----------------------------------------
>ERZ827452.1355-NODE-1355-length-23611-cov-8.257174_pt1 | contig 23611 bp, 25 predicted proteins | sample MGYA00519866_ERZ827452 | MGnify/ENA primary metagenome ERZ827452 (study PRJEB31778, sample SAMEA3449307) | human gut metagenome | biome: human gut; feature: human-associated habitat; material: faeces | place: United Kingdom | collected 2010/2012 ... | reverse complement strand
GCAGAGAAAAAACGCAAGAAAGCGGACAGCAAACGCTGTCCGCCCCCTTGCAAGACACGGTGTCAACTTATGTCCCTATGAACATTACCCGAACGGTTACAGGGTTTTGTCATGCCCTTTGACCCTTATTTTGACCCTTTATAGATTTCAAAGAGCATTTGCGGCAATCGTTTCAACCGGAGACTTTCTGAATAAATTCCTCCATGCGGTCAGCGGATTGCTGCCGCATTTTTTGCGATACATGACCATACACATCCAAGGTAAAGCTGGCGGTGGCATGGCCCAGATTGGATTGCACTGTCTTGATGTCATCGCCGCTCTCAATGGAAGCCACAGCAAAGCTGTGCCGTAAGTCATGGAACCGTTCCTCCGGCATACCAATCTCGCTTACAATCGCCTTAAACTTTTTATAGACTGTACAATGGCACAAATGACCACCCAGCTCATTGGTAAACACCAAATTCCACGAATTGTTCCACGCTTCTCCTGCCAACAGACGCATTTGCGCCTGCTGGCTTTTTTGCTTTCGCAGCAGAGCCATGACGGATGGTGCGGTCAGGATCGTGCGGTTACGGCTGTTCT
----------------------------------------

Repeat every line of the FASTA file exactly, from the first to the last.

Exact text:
>ERZ827452.1355-NODE-1355-length-23611-cov-8.257174_pt1 | contig 23611 bp, 25 predicted proteins | sample MGYA00519866_ERZ827452 | MGnify/ENA primary metagenome ERZ827452 (study PRJEB31778, sample SAMEA3449307) | human gut metagenome | biome: human gut; feature: human-associated habitat; material: faeces | place: United Kingdom | collected 2010/2012 ... | reverse complement strand
GCAGAGAAAAAACGCAAGAAAGCGGACAGCAAACGCTGTCCGCCCCCTTGCAAGACACGGTGTCAACTTATGTCCCTATGAACATTACCCGAACGGTTACAGGGTTTTGTCATGCCCTTTGACCCTTATTTTGACCCTTTATAGATTTCAAAGAGCATTTGCGGCAATCGTTTCAACCGGAGACTTTCTGAATAAATTCCTCCATGCGGTCAGCGGATTGCTGCCGCATTTTTTGCGATACATGACCATACACATCCAAGGTAAAGCTGGCGGTGGCATGGCCCAGATTGGATTGCACTGTCTTGATGTCATCGCCGCTCTCAATGGAAGCCACAGCAAAGCTGTGCCGTAAGTCATGGAACCGTTCCTCCGGCATACCAATCTCGCTTACAATCGCCTTAAACTTTTTATAGACTGTACAATGGCACAAATGACCACCCAGCTCATTGGTAAACACCAAATTCCACGAATTGTTCCACGCTTCTCCTGCCAACAGACGCATTTGCGCCTGCTGGCTTTTTTGCTTTCGCAGCAGAGCCATGACGGATGGTGCGGTCAGGATCGTGCGGTTACGGCTGTTCT